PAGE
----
Neural Regeneration - 1st Edition - ISBN: 9780128017326, 9780128018347

Neural Regeneration

1st Edition

Editors: Kwok-Fai So Xiao-Ming Xu
eBook ISBN: 9780128018347
Hardcover ISBN: 9780128017326
Imprint: Academic Press
Published Date: 6th February 2015
Page Count: 444
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Description

Neural Regeneration provides an overview of cutting-edge knowledge on a broad spectrum of neural regeneration, including:

  1. Neural regeneration in lower vertebrates
  2. Neural regeneration in the peripheral nervous system
  3. Neural regeneration in the central nervous system
  4. Transplantation-mediated neural regeneration
  5. Clinical and translational research on neural regeneration

The contributors to this book are experts in their fields and work at distinguished institutions in the United States, Canada, Australia, and China.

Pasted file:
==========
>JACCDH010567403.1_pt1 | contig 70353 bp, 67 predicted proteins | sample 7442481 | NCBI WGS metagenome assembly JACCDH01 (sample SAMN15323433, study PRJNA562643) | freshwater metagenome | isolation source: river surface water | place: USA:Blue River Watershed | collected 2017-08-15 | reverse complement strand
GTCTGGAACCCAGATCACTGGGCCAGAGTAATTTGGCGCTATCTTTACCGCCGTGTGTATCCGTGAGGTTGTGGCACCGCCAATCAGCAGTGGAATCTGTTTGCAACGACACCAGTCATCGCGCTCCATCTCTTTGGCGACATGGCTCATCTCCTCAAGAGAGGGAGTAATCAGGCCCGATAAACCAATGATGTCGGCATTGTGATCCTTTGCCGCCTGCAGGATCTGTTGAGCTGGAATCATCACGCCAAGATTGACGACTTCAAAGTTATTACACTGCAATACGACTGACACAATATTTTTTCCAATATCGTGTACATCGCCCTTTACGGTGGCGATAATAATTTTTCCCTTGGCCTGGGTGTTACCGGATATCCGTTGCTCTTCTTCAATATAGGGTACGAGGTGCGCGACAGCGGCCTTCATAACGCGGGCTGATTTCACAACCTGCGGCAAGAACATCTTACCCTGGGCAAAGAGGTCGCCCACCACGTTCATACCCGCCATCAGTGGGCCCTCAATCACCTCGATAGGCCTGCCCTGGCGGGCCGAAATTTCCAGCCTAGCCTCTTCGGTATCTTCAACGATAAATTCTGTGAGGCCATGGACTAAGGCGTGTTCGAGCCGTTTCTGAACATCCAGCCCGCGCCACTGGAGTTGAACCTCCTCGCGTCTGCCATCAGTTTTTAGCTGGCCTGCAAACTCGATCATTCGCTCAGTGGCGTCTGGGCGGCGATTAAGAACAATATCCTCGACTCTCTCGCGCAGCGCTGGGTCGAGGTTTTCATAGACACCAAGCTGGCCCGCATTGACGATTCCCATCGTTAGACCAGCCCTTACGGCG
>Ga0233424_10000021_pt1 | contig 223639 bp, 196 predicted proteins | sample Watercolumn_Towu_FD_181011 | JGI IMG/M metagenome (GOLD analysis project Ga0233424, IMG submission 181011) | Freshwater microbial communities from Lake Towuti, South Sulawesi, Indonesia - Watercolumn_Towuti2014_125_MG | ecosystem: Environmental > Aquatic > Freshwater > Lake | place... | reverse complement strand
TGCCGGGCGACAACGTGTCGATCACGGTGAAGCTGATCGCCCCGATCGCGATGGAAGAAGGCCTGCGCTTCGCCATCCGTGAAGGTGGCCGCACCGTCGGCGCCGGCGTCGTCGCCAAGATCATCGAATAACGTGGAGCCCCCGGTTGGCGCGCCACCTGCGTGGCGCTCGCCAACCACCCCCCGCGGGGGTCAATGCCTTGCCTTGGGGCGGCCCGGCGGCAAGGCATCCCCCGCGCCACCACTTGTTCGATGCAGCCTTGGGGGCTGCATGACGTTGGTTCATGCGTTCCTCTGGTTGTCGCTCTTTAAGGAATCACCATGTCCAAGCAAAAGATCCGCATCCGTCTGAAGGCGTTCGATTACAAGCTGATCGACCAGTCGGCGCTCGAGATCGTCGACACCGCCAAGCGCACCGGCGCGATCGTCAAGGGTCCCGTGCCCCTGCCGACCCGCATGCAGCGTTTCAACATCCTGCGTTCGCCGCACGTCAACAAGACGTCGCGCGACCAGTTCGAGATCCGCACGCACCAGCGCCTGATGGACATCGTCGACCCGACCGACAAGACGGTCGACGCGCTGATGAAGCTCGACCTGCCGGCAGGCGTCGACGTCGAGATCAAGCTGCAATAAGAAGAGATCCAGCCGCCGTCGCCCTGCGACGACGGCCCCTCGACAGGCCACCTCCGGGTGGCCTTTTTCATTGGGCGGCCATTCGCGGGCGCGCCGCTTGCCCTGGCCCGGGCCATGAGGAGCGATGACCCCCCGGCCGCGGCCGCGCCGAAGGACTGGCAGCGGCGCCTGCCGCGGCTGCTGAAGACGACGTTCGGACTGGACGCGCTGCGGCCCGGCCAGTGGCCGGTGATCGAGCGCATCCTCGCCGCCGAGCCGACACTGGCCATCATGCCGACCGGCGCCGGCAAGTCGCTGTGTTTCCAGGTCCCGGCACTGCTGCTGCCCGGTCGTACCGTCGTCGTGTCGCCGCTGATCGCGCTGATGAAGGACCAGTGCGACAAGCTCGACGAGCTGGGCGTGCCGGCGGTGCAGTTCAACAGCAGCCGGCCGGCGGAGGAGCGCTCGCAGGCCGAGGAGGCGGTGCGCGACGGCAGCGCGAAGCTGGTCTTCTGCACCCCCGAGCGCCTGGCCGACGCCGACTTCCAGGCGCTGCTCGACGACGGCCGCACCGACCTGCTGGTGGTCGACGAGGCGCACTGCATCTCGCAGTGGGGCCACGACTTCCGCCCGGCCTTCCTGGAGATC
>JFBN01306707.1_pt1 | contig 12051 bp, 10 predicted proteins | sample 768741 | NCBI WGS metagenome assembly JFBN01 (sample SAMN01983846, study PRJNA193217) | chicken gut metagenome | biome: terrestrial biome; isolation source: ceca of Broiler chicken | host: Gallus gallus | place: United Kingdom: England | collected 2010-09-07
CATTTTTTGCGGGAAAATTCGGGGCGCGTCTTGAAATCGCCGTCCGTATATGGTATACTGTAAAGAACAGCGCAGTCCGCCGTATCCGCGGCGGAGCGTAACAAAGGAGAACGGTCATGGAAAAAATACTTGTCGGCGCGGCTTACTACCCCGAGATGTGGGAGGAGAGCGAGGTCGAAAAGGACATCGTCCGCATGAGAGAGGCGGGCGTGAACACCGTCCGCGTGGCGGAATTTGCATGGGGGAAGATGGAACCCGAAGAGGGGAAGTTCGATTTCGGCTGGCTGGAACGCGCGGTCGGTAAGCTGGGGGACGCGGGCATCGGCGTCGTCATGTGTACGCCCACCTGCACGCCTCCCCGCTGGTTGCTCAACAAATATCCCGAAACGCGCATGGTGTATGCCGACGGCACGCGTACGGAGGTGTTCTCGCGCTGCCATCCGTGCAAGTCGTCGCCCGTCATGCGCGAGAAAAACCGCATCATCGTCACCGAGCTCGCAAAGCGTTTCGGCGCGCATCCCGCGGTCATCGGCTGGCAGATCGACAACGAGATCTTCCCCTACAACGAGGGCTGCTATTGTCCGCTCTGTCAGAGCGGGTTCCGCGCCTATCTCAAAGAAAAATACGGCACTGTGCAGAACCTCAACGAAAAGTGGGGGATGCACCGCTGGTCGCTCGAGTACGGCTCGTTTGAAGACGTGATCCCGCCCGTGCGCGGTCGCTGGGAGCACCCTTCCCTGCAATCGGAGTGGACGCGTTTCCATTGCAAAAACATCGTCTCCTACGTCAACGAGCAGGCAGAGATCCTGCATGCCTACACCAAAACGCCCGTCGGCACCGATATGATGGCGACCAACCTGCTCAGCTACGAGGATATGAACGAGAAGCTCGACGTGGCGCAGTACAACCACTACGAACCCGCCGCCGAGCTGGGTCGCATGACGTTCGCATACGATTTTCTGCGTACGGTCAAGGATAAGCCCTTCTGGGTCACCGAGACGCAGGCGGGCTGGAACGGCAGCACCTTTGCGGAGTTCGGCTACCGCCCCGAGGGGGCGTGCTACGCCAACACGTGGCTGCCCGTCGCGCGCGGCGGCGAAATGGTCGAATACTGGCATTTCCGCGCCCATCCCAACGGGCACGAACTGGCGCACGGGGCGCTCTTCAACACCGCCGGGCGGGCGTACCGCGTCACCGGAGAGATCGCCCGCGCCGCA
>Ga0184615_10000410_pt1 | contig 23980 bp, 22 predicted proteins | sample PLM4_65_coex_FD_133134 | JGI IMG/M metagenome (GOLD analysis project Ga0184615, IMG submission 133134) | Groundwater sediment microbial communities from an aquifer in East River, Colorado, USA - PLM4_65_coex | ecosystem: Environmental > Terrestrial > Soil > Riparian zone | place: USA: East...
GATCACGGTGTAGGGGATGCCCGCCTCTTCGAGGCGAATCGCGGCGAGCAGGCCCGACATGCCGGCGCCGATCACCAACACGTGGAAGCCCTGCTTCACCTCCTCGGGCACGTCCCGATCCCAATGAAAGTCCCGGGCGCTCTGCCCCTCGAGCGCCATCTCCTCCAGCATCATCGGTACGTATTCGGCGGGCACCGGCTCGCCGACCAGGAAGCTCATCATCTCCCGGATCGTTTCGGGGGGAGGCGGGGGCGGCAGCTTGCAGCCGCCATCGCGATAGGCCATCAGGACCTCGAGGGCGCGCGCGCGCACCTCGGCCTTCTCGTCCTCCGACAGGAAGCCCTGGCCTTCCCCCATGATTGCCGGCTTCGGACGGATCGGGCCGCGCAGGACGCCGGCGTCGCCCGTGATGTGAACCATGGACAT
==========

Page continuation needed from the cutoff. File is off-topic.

Nervous system injuries, including peripheral nerve injuries, brain and spinal cord injuries, and stroke affect millions of people worldwide every year. As a result of this high incidence of neurological injuries, neural regeneration and repair is becoming a rapidly growing field dedicated to the new discoveries to promote structural and functional recoveries based on neural regeneration. The ultimate goal is to translate the most optimal regenerative strategies to treatments of human nervous system injuries.

This valuable reference book is useful for students, postdoctors, and basic and clinical scientists who are interested in neural regeneration research.